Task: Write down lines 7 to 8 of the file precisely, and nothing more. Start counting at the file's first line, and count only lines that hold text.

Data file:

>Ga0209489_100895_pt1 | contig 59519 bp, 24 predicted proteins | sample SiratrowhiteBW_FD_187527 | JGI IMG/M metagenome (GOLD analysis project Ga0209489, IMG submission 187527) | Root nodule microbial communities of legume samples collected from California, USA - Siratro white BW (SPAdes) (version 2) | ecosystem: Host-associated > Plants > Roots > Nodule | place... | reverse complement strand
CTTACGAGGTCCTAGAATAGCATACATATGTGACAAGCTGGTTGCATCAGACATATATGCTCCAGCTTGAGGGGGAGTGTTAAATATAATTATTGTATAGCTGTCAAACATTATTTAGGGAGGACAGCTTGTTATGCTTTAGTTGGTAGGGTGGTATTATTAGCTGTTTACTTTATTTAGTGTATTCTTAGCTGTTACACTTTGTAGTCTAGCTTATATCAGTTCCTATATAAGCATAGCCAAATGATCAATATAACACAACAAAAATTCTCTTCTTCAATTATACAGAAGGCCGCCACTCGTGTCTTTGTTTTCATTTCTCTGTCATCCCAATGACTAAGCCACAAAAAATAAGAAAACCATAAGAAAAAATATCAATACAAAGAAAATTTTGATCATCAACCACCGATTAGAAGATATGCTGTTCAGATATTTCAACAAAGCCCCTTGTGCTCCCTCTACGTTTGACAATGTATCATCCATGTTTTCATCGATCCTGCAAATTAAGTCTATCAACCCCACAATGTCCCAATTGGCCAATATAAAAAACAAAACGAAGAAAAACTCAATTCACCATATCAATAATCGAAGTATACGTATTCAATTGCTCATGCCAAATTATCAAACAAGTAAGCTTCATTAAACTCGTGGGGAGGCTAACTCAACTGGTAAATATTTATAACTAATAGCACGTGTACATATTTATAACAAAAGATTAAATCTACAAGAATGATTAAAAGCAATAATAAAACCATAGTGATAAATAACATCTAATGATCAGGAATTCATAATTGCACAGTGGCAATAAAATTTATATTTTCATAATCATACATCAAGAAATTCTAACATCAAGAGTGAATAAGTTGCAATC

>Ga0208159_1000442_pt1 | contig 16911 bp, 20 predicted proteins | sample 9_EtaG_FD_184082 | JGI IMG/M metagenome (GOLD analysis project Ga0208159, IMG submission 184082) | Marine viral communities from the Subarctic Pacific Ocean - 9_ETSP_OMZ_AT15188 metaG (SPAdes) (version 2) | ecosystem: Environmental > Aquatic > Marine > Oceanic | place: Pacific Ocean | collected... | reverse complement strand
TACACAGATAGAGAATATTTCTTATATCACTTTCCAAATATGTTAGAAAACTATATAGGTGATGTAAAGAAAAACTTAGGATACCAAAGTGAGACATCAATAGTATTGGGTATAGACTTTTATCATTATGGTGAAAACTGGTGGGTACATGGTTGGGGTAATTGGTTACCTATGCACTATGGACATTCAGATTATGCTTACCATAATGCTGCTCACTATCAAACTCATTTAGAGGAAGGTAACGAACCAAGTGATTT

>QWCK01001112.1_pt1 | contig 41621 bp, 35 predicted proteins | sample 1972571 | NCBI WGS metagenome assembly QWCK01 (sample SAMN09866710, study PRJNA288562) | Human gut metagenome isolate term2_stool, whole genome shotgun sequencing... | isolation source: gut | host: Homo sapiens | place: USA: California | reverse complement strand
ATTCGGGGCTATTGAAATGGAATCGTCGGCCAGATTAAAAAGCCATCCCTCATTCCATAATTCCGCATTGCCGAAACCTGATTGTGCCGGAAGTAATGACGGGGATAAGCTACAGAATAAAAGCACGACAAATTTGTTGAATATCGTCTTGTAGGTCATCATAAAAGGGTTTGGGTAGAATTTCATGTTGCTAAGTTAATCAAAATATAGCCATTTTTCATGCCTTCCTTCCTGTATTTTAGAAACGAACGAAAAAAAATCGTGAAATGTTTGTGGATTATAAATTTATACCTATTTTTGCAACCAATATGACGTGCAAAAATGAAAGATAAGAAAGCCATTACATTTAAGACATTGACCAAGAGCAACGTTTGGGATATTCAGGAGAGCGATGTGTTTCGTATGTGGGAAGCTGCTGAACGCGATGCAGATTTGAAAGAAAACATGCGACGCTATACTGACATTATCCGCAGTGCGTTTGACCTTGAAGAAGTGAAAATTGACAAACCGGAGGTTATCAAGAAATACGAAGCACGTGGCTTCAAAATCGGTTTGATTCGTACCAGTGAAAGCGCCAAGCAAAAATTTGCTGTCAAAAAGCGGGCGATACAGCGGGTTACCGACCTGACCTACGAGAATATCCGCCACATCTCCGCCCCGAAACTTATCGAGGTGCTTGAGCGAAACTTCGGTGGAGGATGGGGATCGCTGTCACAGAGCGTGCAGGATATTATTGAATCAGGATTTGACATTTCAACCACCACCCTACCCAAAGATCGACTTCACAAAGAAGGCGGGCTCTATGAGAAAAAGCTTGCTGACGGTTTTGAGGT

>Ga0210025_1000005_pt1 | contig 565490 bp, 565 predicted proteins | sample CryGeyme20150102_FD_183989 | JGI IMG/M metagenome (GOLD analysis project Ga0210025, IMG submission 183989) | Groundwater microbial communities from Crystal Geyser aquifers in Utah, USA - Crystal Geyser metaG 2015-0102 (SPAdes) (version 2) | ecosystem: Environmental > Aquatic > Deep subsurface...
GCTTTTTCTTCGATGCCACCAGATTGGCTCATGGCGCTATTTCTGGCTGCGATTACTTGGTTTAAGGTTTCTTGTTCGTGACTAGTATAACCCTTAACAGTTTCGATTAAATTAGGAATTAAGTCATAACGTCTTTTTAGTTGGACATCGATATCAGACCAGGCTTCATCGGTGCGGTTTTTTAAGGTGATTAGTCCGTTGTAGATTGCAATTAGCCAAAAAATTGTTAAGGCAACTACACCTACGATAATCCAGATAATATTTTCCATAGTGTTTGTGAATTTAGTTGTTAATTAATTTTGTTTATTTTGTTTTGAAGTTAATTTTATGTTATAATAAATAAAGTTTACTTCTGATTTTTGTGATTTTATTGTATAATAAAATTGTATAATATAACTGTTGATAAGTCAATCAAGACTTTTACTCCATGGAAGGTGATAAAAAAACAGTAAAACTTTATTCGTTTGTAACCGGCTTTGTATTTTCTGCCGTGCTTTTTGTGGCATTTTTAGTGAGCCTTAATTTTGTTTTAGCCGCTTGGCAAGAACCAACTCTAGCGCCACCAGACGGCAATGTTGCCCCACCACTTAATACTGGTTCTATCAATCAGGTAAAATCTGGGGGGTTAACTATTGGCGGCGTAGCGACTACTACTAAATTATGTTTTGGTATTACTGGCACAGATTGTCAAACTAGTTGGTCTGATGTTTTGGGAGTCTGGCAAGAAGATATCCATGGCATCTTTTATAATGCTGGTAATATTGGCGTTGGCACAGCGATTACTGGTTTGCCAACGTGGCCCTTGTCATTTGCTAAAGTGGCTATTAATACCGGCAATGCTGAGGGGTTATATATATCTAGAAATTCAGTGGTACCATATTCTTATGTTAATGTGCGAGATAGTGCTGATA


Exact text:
>Ga0210025_1000005_pt1 | contig 565490 bp, 565 predicted proteins | sample CryGeyme20150102_FD_183989 | JGI IMG/M metagenome (GOLD analysis project Ga0210025, IMG submission 183989) | Groundwater microbial communities from Crystal Geyser aquifers in Utah, USA - Crystal Geyser metaG 2015-0102 (SPAdes) (version 2) | ecosystem: Environmental > Aquatic > Deep subsurface...
GCTTTTTCTTCGATGCCACCAGATTGGCTCATGGCGCTATTTCTGGCTGCGATTACTTGGTTTAAGGTTTCTTGTTCGTGACTAGTATAACCCTTAACAGTTTCGATTAAATTAGGAATTAAGTCATAACGTCTTTTTAGTTGGACATCGATATCAGACCAGGCTTCATCGGTGCGGTTTTTTAAGGTGATTAGTCCGTTGTAGATTGCAATTAGCCAAAAAATTGTTAAGGCAACTACACCTACGATAATCCAGATAATATTTTCCATAGTGTTTGTGAATTTAGTTGTTAATTAATTTTGTTTATTTTGTTTTGAAGTTAATTTTATGTTATAATAAATAAAGTTTACTTCTGATTTTTGTGATTTTATTGTATAATAAAATTGTATAATATAACTGTTGATAAGTCAATCAAGACTTTTACTCCATGGAAGGTGATAAAAAAACAGTAAAACTTTATTCGTTTGTAACCGGCTTTGTATTTTCTGCCGTGCTTTTTGTGGCATTTTTAGTGAGCCTTAATTTTGTTTTAGCCGCTTGGCAAGAACCAACTCTAGCGCCACCAGACGGCAATGTTGCCCCACCACTTAATACTGGTTCTATCAATCAGGTAAAATCTGGGGGGTTAACTATTGGCGGCGTAGCGACTACTACTAAATTATGTTTTGGTATTACTGGCACAGATTGTCAAACTAGTTGGTCTGATGTTTTGGGAGTCTGGCAAGAAGATATCCATGGCATCTTTTATAATGCTGGTAATATTGGCGTTGGCACAGCGATTACTGGTTTGCCAACGTGGCCCTTGTCATTTGCTAAAGTGGCTATTAATACCGGCAATGCTGAGGGGTTATATATATCTAGAAATTCAGTGGTACCATATTCTTATGTTAATGTGCGAGATAGTGCTGATA